Cameroon, Congo, Gabon
TRIDOM: Tri-National Dja-Odzala-Minkébé
Spread over three countries – Cameroon, the Republic of Congo and Gabon – the Tri-National Dja-Odzala-Minkébé (TRIDOM) transborder forest covers 178,000 km², or 10% of the Congo Basin rainforest.
TRIDOM is a forested area that spans Cameroon, the Republic of Congo and Gabon. It contains large numbers of elephants, chimpanzees and gorillas, as well as numerous other species and habitats. The area covers some 178,000 square kilometres, 97 percent of which is forest, making it a large and productive carbon sink. Illegal logging, large-scale mining, poaching, and forest conversion for commodity crops has made the area vulnerable and is threatening its ecosystem. A comprehensive effort is underway to combat wildlife crime, designate protected areas and institute sustainable forest management. The World Bank Carbon Fund has earmarked $280 million in climate finance to reduce forest emissions in the area.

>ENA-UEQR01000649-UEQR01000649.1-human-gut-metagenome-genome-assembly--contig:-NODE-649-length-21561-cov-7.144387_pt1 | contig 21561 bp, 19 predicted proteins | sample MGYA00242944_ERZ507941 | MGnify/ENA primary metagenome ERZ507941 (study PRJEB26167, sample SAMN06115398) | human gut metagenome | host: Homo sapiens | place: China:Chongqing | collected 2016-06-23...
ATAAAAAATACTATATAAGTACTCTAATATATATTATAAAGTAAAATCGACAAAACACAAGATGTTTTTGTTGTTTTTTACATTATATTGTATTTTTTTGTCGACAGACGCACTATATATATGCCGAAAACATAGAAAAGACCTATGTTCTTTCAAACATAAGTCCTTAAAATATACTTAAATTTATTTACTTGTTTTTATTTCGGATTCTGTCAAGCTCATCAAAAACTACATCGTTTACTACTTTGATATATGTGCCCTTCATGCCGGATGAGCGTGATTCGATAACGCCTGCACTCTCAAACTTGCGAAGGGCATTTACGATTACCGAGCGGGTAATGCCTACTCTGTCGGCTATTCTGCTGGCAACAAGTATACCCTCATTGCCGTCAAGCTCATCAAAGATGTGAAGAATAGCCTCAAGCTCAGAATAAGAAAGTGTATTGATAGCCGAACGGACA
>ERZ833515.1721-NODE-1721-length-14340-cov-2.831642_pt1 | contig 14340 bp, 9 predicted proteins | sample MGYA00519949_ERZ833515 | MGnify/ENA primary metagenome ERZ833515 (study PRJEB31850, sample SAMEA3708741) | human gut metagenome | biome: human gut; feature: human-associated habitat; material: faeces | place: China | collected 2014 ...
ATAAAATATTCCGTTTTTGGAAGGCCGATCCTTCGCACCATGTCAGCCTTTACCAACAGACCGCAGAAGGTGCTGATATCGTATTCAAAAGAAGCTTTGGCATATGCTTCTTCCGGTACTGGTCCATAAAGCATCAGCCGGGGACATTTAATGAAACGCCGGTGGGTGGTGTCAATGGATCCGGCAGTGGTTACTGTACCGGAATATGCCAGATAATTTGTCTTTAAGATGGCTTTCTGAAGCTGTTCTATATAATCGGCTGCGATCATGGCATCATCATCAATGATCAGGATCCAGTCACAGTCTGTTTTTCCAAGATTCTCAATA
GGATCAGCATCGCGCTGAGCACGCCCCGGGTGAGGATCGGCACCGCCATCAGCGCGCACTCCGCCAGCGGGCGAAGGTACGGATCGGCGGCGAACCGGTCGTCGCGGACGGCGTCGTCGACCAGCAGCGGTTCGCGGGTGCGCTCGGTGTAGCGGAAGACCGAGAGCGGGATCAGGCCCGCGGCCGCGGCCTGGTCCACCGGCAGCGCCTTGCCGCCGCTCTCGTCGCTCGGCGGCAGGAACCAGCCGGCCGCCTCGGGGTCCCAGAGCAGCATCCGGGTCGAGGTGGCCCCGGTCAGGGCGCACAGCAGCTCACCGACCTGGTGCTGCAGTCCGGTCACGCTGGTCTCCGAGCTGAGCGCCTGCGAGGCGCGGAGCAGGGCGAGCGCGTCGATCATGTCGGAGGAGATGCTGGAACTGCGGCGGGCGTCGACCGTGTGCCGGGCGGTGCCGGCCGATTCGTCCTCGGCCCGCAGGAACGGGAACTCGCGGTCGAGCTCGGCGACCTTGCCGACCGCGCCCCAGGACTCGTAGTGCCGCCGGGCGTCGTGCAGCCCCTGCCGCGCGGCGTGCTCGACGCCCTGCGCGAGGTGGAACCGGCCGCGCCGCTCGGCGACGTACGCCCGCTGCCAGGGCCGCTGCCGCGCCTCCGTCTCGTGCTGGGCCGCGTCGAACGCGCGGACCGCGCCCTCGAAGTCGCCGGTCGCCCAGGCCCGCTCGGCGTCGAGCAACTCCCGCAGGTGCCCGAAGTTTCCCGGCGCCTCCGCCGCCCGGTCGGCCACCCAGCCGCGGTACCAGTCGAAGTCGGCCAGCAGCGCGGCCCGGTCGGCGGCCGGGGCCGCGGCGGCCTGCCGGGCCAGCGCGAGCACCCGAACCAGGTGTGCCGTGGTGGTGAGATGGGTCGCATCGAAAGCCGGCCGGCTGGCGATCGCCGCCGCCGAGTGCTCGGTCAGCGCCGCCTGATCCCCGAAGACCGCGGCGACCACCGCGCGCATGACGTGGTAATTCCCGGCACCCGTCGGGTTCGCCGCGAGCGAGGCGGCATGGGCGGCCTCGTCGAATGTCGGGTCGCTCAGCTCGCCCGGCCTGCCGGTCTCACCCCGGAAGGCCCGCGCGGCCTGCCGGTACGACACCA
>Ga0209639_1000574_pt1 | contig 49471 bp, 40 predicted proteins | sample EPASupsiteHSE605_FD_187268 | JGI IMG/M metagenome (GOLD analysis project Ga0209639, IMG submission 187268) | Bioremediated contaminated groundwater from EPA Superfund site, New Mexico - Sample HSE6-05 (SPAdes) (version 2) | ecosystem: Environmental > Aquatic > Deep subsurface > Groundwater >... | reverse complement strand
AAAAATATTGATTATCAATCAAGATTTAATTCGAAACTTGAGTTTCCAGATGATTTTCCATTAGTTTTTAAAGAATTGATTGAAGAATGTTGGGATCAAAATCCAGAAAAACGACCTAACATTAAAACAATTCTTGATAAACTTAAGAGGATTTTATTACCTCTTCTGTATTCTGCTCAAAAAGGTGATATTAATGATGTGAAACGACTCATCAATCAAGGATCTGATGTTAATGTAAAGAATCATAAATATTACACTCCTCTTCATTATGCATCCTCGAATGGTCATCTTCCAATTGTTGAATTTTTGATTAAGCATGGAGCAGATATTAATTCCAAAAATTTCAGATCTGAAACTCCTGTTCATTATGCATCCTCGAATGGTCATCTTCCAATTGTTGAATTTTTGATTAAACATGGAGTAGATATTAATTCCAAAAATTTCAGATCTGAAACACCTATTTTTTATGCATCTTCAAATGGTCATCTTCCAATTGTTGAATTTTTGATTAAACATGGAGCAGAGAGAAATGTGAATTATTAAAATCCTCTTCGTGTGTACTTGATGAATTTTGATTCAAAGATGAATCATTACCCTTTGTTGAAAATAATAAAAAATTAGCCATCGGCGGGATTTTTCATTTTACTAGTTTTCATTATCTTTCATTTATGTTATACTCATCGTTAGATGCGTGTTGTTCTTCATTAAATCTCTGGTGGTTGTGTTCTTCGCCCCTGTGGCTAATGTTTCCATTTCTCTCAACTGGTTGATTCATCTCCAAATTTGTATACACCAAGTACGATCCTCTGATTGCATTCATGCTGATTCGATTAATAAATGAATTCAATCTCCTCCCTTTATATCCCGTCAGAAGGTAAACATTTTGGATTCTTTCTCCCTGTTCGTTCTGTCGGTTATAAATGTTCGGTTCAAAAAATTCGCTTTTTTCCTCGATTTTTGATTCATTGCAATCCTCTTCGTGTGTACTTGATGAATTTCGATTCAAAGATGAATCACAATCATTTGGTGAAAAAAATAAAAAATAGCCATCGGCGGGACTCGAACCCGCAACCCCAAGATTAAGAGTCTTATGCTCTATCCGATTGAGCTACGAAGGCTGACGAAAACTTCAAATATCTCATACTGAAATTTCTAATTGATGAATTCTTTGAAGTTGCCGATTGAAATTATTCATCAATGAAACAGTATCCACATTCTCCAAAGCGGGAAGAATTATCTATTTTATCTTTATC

The Lab is designing an action plan to mobilise finance from multiple sources, including the Carbon Fund, for sustainable management, with a premium placed on conservation and ecosystem restoration. The aim is to develop a network of protected areas, enabling the development of local communities via the sustainable use of natural resources, and incentives for participating in conservation.
Recently, staffing has been shored up to implement the programme with two landscape leads hired in Cameroon and Gabon. Additionally, the government of Congo has endorsed the converting of one of the country’s largest palm oil concessions into a carbon project and is working with the government of Cameroon to include an idea for TRIDOM sustainable land use into Cameroon’s Green Climate Fund Country Programme.